THE world’s oldest working weighbridge has been discovered on a remote Scottish peninsula.
The weighbridge at Inverie, Knoydart, can only be reached by boat or by trekking 16 miles over rough terrain, and is more than a century old.
The Scottish-built machine was originally installed on the Knoydart Estate to weigh coal brought on by boat from Mallaig but has more recently been put to novel use to take the weight of groups of visiting walkers.
And now the owner of Fife family firm John White & Son (Weighing Machines) Ltd which built the bridge more than 100 years ago has visited the historic contraption.
Edwin White, of Auchtermuchty, said the one of couple’s own former employees came across the weighbridge while on holiday and helped bring it back into use.
Mr White made the trip to Knoydart with his wife, Tio, to see it in action himself.
He said: “It’s a very interesting artefact. The fact that it’s still working more than 100 years later is quite amazing.
“It was a well-kept secret, but not any more.”
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He added: “The two-wheel cart weighbridge was sold to the estate in the 1890s or early 1900s so that everyone living there, depending on their role and status, could be given the correct amount of coal.
“The coal came in by boat and one of the locals was able to show us a lovely drawing of a puffer beached for unloading.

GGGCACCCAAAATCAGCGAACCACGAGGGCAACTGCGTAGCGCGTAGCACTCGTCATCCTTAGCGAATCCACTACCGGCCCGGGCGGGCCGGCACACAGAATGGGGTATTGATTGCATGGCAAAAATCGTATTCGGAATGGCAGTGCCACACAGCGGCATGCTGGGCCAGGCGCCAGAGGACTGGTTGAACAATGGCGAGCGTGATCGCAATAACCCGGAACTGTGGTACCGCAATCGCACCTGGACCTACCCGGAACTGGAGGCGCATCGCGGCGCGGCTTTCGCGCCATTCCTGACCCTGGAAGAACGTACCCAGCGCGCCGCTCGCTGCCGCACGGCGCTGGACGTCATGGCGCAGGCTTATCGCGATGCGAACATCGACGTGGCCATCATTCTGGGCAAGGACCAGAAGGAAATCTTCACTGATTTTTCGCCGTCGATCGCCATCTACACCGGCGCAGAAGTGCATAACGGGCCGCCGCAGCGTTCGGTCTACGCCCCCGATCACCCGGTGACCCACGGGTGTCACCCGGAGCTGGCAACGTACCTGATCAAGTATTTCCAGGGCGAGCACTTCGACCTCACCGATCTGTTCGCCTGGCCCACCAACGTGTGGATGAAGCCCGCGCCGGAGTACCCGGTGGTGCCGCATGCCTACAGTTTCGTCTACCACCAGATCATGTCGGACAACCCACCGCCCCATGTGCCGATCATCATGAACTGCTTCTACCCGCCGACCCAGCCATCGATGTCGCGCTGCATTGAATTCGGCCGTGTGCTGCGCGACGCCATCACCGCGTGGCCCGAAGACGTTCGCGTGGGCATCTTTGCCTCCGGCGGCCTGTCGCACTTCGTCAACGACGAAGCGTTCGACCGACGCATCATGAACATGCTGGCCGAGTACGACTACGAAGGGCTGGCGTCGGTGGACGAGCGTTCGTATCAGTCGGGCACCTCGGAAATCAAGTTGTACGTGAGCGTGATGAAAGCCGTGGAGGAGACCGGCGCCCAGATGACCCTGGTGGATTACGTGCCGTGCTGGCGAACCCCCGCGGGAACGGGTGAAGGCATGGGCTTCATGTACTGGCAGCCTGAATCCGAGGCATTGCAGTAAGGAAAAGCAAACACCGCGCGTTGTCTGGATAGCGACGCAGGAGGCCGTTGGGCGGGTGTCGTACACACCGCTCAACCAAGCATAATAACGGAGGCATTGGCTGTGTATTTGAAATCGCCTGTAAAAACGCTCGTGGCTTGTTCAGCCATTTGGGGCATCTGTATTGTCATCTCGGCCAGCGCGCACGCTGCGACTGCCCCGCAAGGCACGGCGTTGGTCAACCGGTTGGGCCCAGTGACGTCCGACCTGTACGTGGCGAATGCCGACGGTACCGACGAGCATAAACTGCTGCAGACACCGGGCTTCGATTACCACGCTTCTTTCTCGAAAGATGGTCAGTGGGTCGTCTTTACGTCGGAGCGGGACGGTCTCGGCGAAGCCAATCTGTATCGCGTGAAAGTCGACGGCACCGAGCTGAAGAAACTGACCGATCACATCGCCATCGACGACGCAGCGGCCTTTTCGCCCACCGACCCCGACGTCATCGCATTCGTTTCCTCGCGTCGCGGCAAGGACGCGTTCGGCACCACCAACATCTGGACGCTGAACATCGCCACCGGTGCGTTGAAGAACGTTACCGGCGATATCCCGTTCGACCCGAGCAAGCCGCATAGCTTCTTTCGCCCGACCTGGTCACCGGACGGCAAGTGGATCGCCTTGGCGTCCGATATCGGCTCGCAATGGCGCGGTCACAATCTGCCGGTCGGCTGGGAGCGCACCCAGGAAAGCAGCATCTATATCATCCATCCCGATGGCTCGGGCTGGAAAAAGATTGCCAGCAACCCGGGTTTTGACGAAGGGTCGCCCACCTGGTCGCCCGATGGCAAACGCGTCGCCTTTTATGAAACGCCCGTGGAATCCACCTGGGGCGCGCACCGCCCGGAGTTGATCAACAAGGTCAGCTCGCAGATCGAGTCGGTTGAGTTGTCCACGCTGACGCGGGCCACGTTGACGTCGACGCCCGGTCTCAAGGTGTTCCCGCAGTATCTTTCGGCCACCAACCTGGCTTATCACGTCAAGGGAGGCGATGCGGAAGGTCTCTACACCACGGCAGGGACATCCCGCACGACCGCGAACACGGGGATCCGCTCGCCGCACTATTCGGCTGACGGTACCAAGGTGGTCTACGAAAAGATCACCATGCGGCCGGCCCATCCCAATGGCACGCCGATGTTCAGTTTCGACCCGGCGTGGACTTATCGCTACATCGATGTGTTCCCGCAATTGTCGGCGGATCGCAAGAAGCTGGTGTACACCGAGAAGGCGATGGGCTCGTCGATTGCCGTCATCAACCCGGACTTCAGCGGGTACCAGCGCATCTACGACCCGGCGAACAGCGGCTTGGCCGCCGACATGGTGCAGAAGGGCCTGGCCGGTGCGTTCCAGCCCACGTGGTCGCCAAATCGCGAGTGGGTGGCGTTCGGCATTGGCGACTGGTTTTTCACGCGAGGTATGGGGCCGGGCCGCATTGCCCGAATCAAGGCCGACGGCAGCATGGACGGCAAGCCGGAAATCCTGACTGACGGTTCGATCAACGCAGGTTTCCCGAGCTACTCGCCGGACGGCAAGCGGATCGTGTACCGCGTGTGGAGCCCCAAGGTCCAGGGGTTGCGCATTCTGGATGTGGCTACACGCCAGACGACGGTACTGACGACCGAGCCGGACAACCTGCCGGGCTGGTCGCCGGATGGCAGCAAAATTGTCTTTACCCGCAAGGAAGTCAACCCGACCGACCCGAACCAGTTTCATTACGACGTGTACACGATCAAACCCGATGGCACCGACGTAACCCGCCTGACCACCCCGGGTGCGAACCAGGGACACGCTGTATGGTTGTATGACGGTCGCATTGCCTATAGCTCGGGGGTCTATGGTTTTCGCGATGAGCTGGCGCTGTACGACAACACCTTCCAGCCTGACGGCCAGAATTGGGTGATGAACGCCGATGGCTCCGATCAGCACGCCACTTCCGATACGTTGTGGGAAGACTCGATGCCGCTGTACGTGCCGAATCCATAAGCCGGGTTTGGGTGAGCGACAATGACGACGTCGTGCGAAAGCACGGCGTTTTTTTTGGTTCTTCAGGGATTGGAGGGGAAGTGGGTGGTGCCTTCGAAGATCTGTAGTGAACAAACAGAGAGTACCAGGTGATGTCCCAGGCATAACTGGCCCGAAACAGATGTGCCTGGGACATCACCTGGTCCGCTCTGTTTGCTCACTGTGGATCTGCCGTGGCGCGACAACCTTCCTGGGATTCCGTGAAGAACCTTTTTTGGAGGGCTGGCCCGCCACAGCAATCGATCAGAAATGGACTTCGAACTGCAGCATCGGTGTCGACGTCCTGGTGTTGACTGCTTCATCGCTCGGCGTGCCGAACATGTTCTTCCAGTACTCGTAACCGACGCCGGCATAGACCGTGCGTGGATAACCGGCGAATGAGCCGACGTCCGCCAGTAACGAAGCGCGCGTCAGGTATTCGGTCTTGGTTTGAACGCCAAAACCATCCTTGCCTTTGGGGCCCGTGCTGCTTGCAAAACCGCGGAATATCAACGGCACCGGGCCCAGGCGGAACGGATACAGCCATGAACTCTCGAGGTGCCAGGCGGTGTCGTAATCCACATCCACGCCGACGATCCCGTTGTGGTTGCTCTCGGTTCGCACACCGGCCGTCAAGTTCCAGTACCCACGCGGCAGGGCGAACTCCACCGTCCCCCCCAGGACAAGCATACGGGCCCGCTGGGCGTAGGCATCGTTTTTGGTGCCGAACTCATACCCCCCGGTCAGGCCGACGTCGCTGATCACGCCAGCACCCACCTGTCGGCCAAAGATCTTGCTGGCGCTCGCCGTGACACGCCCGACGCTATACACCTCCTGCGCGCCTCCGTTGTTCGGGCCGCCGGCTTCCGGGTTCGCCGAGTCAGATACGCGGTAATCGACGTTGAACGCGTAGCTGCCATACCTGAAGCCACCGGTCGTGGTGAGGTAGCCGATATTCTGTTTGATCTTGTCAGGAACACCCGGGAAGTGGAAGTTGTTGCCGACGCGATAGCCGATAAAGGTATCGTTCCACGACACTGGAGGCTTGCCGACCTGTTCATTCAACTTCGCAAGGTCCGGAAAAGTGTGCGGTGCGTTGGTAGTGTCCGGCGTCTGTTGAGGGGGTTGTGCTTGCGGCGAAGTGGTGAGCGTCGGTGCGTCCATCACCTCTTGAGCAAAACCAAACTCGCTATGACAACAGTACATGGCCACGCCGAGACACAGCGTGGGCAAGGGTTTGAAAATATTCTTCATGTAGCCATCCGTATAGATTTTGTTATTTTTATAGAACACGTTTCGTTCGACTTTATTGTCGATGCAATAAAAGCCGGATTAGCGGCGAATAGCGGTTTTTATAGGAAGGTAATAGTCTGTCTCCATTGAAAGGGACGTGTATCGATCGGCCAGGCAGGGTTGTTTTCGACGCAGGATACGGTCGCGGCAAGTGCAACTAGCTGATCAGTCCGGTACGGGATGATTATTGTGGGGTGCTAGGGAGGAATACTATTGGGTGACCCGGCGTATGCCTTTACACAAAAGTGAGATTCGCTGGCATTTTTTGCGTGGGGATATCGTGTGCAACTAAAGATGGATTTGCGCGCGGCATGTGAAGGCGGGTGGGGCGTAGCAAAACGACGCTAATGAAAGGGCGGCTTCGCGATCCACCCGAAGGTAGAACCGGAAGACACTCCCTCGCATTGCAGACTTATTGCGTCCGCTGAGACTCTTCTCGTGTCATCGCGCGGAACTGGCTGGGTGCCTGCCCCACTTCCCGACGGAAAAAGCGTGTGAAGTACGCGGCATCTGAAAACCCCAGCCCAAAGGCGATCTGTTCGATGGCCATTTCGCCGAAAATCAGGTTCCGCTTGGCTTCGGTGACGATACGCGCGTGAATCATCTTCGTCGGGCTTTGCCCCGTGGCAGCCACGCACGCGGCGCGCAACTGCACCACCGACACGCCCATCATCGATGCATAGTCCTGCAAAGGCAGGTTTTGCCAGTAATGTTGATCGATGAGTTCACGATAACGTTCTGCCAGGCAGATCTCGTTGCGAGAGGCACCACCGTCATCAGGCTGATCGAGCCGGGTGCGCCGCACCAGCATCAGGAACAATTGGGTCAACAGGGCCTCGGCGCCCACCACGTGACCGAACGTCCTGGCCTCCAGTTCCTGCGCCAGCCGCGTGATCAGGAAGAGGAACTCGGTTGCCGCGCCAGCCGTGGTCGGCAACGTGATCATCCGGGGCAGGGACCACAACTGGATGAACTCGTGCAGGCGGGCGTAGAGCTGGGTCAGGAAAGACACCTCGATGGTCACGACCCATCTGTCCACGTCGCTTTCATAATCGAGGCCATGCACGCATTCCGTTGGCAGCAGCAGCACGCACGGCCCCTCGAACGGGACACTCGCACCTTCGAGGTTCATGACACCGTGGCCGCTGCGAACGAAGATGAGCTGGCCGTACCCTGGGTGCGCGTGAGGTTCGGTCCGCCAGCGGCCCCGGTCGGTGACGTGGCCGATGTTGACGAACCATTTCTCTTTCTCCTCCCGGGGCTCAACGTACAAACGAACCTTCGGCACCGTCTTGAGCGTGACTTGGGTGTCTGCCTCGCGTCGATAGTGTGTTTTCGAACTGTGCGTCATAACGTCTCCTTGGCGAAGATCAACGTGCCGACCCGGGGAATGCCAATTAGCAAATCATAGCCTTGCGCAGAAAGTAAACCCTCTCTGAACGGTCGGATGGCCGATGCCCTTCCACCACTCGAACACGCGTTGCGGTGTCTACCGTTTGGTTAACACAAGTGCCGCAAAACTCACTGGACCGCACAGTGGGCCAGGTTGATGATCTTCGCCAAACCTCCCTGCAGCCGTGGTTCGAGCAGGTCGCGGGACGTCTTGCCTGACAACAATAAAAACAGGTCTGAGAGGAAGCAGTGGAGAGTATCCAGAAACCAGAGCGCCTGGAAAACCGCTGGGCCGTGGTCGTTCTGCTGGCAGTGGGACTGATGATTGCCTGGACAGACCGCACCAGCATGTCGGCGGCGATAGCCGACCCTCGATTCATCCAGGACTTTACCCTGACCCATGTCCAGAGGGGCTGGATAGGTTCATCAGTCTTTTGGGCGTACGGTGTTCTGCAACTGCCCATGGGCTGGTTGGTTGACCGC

“Amazingly all this came about a few years ago when ex-employee Bob Kennedy was walking on the estate and spotted the weighbridge.
“He scraped away the grass and on closer examination was astonished to discover that it was made by John White & Son.
“It wasn’t in use but he told that locals what it was and where it came from and they contacted us.
“We were able to identify the weighbridge in an old catalogue.
“It must have been quite a job to get it to Inverie and install it.
“It is flush to the ground but has never been flooded or lifted for any repairs.
“Now the local community, who own most of the estate, have taken on the weighbridge and cleaned it up.
“One resident gives it regular doses of lubricating oil and it is working very well.
“The estate ranger Tommy McManmon uses it during guided walks. It can take to about three tons and often they have the whole walking party standing on it.
“One one occasion they had about 30 adults and children crammed onto the plate. It’s a great memory for visitors.
“For us, seeing the weighbridge still working after more than a century in such a fabulous setting was extraordinary, unforgettable, and quite emotional.”
It is thought the historic weighbridge might now be the oldest working machine of its kind in the world.
John White & Son, Auchtermuchty, is the oldest independent weighing company in the UK.
Mr White is the eighth generation to be involved in the business since it was founded by his ancestor John White in 1715.
The firm has a history of producing long-lasting machines, including a beam scale made in 1715 which has survived to the present day.
The company’s weighing machines progressed as technology moved on and in the late 20th Century mechanical weighing machines were phased out in favour of electronic versions.
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